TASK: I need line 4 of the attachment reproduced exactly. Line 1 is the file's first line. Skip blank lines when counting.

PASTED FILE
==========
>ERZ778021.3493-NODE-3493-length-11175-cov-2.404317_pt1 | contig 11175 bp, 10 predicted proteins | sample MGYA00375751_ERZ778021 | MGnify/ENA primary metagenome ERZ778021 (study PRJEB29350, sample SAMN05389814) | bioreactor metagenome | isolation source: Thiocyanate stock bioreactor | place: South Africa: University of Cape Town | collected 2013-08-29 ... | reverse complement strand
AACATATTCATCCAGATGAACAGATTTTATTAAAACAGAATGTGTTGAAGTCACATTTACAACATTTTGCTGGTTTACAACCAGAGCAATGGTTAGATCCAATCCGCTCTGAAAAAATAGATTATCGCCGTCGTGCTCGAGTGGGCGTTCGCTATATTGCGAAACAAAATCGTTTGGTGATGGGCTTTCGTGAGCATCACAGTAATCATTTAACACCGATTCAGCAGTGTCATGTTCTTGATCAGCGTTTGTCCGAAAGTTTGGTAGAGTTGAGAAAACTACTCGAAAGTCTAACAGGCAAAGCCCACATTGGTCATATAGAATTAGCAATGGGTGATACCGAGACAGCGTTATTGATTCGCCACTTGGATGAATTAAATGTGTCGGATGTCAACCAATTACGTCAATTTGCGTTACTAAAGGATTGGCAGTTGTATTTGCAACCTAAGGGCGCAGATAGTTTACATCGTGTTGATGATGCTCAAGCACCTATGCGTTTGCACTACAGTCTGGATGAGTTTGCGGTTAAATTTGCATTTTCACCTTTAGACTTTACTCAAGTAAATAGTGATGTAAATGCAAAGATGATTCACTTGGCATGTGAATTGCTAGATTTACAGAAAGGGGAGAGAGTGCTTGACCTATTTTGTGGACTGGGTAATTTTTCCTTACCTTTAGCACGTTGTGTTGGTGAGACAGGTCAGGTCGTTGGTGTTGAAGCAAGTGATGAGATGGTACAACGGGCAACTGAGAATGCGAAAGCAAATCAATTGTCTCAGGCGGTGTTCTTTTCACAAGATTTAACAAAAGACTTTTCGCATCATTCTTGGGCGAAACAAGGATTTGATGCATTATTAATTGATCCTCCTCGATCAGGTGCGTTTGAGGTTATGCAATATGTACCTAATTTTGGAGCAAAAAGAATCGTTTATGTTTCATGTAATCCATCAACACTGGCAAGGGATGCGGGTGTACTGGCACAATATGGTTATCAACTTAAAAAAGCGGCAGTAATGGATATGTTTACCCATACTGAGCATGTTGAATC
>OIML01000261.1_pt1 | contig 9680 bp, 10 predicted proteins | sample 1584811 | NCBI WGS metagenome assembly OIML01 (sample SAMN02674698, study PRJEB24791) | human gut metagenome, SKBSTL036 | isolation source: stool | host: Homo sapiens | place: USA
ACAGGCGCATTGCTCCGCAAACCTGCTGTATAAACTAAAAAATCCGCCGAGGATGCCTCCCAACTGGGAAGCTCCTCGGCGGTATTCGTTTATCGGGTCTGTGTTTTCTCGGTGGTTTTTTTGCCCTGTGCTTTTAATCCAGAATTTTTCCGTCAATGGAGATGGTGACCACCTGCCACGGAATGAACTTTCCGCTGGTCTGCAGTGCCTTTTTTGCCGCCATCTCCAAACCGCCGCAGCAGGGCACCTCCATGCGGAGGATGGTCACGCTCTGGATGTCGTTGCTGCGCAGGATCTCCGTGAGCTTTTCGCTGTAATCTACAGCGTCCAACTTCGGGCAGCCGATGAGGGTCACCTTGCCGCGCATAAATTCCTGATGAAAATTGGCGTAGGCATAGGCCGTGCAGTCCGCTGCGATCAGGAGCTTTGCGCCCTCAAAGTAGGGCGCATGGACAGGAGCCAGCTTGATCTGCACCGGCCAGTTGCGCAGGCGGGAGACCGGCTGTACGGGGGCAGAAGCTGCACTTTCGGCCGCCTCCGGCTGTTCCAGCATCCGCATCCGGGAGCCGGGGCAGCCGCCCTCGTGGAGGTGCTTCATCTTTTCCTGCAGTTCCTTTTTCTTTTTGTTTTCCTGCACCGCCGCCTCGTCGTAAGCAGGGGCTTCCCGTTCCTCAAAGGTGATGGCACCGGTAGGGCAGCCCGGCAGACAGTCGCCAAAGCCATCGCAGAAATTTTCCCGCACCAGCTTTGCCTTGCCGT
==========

ACAGGCGCATTGCTCCGCAAACCTGCTGTATAAACTAAAAAATCCGCCGAGGATGCCTCCCAACTGGGAAGCTCCTCGGCGGTATTCGTTTATCGGGTCTGTGTTTTCTCGGTGGTTTTTTTGCCCTGTGCTTTTAATCCAGAATTTTTCCGTCAATGGAGATGGTGACCACCTGCCACGGAATGAACTTTCCGCTGGTCTGCAGTGCCTTTTTTGCCGCCATCTCCAAACCGCCGCAGCAGGGCACCTCCATGCGGAGGATGGTCACGCTCTGGATGTCGTTGCTGCGCAGGATCTCCGTGAGCTTTTCGCTGTAATCTACAGCGTCCAACTTCGGGCAGCCGATGAGGGTCACCTTGCCGCGCATAAATTCCTGATGAAAATTGGCGTAGGCATAGGCCGTGCAGTCCGCTGCGATCAGGAGCTTTGCGCCCTCAAAGTAGGGCGCATGGACAGGAGCCAGCTTGATCTGCACCGGCCAGTTGCGCAGGCGGGAGACCGGCTGTACGGGGGCAGAAGCTGCACTTTCGGCCGCCTCCGGCTGTTCCAGCATCCGCATCCGGGAGCCGGGGCAGCCGCCCTCGTGGAGGTGCTTCATCTTTTCCTGCAGTTCCTTTTTCTTTTTGTTTTCCTGCACCGCCGCCTCGTCGTAAGCAGGGGCTTCCCGTTCCTCAAAGGTGATGGCACCGGTAGGGCAGCCCGGCAGACAGTCGCCAAAGCCATCGCAGAAATTTTCCCGCACCAGCTTTGCCTTGCCGT